Strategies used by the Far Right to counter accusations of racism

This source preferred by Andrew Johnson

Authors: Goodman, S. and Johnson, A.J.

Journal: Critical Approaches to Discourse Analysis across Disciplines

Volume: 6

Issue: 2

Pages: 97-113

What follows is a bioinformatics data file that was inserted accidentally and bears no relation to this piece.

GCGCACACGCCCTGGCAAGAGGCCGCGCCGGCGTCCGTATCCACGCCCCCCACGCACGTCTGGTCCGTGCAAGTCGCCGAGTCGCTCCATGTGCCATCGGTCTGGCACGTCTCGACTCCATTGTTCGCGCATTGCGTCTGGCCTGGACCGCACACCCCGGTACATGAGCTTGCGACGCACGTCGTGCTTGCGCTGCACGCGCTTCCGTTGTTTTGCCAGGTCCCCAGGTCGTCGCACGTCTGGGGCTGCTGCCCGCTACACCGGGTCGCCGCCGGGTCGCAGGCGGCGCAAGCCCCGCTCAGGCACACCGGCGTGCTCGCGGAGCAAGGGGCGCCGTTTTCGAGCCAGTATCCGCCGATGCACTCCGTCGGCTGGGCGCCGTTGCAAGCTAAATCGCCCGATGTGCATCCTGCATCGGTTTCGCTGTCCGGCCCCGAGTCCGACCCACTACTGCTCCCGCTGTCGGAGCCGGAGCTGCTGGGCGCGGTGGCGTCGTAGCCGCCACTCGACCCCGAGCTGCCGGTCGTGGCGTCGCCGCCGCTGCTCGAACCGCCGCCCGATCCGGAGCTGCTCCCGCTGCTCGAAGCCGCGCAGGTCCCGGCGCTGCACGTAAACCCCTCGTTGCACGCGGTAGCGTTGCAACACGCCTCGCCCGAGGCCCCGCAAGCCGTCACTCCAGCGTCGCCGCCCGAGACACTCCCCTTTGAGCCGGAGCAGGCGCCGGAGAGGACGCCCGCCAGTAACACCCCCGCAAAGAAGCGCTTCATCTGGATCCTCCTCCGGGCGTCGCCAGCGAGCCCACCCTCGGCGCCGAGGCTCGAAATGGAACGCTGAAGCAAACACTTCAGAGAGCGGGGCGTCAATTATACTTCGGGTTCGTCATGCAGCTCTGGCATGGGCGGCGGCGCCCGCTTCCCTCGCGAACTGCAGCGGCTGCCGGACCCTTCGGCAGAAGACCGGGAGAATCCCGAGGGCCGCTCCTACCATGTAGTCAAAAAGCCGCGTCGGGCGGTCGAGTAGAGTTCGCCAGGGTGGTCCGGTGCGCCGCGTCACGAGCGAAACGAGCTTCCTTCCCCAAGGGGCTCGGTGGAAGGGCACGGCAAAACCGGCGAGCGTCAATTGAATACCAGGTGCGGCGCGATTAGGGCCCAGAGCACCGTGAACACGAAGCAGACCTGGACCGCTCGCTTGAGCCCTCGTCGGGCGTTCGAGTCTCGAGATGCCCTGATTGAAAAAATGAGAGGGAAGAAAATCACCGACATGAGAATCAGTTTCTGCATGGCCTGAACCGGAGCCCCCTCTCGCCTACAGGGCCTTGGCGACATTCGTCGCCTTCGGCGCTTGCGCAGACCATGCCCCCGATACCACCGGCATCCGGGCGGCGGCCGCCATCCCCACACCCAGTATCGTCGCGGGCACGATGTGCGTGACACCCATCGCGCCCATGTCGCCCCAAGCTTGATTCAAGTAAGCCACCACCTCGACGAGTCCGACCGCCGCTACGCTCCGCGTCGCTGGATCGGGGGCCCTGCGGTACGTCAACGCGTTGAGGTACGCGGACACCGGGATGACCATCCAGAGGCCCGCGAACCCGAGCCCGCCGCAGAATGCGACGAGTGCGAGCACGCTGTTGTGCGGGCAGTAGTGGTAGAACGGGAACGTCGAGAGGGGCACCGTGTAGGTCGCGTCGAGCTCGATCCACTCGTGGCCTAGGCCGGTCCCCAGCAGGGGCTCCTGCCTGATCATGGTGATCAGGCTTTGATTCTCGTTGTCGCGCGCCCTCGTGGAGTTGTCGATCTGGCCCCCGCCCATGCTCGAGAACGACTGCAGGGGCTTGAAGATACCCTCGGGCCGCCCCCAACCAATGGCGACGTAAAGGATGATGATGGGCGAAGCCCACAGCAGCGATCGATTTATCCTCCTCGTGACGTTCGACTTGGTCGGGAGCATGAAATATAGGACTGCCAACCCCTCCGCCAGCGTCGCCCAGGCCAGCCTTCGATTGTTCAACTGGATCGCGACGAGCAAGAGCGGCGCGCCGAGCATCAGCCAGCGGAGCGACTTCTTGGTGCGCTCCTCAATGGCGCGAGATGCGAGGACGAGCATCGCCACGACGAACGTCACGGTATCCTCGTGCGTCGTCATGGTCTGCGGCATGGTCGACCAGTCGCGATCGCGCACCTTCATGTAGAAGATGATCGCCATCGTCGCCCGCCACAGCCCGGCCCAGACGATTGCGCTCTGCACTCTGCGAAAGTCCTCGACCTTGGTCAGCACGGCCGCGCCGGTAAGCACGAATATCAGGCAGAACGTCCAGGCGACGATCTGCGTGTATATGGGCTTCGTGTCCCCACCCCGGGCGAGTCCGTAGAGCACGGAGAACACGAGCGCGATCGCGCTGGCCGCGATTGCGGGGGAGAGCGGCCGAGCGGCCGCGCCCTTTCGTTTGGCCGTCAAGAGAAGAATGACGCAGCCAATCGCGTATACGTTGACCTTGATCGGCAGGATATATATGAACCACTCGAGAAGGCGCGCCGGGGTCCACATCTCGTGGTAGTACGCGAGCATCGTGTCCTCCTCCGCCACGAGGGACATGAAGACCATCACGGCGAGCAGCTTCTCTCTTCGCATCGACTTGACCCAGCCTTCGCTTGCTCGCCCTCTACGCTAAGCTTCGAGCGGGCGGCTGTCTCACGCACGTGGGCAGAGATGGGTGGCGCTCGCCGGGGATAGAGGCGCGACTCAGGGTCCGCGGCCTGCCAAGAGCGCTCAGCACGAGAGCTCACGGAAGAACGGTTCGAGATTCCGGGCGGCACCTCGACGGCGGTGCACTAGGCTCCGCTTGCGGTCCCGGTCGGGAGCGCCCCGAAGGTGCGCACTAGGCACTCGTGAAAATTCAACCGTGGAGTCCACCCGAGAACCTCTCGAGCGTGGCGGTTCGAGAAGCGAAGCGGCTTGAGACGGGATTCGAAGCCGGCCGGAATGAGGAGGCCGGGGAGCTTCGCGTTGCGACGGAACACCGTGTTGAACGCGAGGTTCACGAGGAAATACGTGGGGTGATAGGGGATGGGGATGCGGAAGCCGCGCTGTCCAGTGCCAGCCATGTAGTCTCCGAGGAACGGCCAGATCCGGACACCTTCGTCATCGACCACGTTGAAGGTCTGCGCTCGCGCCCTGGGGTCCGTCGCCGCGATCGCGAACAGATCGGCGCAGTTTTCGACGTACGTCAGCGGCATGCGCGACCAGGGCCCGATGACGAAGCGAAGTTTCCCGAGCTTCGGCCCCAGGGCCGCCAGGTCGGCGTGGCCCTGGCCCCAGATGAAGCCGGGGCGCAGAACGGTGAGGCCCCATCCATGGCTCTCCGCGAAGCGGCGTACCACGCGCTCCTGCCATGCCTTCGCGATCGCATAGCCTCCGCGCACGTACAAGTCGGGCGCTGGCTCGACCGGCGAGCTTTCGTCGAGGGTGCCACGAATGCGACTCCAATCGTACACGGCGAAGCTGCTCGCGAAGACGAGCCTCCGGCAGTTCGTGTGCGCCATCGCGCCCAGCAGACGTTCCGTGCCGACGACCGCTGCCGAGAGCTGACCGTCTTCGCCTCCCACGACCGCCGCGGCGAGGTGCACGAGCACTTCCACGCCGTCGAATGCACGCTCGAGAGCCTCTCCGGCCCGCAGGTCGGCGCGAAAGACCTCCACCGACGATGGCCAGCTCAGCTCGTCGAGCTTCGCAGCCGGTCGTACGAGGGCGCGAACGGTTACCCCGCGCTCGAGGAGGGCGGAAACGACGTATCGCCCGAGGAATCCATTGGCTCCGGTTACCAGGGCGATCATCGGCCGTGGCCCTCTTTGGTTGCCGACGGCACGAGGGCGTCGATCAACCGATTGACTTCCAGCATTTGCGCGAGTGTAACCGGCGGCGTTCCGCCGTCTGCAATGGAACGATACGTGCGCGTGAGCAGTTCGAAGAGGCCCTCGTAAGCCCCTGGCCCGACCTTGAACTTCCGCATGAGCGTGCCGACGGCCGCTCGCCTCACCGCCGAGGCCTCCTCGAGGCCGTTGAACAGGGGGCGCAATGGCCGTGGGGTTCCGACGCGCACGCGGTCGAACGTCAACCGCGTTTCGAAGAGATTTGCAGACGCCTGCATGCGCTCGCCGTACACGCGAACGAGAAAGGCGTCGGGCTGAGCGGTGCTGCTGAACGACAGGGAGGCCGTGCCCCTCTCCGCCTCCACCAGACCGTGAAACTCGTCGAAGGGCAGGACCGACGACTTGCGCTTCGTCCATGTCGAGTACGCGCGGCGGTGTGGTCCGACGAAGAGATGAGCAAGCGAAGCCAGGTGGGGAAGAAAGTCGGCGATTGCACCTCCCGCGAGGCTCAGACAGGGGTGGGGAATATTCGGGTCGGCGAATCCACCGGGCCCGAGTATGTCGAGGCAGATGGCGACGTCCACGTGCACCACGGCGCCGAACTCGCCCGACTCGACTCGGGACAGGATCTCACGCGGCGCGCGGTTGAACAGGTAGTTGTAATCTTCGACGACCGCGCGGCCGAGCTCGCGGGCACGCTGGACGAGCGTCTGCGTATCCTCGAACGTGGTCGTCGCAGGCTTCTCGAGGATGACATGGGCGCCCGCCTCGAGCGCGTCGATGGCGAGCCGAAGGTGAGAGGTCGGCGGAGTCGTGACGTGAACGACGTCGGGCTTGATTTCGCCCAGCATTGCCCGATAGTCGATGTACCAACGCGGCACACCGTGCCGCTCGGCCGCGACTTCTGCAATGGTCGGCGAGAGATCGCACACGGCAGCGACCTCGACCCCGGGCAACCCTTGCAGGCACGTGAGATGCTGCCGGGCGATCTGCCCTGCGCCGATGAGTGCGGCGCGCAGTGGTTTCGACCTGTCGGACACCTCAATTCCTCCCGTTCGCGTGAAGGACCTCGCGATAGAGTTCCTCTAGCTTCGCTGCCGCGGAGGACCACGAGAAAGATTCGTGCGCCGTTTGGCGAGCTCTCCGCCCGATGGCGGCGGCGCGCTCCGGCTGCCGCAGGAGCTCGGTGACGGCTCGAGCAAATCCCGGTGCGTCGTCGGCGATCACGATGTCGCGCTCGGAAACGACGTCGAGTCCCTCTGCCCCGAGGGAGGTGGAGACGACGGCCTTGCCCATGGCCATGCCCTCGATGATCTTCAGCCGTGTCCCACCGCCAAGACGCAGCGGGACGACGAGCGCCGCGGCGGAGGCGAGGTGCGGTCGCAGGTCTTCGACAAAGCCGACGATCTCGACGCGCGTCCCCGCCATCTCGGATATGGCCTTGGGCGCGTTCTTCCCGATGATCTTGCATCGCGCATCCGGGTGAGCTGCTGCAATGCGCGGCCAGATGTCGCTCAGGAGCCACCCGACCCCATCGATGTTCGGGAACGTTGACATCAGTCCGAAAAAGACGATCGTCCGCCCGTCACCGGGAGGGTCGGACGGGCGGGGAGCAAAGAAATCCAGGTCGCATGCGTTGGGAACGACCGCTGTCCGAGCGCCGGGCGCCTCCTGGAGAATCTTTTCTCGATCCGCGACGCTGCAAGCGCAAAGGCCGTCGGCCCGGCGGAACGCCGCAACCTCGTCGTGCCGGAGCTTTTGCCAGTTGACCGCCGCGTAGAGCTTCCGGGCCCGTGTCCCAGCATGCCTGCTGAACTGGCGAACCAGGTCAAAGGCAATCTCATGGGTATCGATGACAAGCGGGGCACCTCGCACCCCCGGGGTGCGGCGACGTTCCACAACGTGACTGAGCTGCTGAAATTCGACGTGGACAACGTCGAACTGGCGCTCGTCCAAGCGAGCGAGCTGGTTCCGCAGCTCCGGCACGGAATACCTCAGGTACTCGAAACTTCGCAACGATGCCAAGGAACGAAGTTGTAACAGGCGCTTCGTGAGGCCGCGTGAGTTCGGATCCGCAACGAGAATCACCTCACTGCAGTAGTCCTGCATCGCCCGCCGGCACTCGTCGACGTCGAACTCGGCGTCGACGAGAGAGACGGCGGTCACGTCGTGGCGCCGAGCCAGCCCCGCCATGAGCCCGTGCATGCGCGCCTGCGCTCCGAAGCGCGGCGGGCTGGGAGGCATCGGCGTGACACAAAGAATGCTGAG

This paper addresses the way in which the leader of the far-right British National Party (BNP), Nick Griffin, attempts to present the party as non-racist during hostile media appearances. The process of ‘fascism recalibration’, in which the party attempts to present itself in a more moderate way, which has been used to account for its electoral gain, is discussed. A discursive analytical approach is applied to one television and two radio programmes, all on the BBC, in which Nick Griffin was interviewed. The paper addresses the question: ‘how is the BNP presented in a way that makes it appear reasonable and achieve ‘fascism recalibration’? Analysis identified three strategies employed for this objective. These are: the party is presented as (1) acting as a moderating force, whereby a favourable distinction is made between the BNP and both other extremists and the BNP's own past; (2) acting in minority groups’ best interests, where BNP policies are presented as being both supported by, and aimed to aid, minority groups; and (3) only opposing minority groups because of their own prejudices, a strategy used to justify Islamaphobia based on the supposed intolerances of Islam. The implications and limitations of these strategies are discussed.

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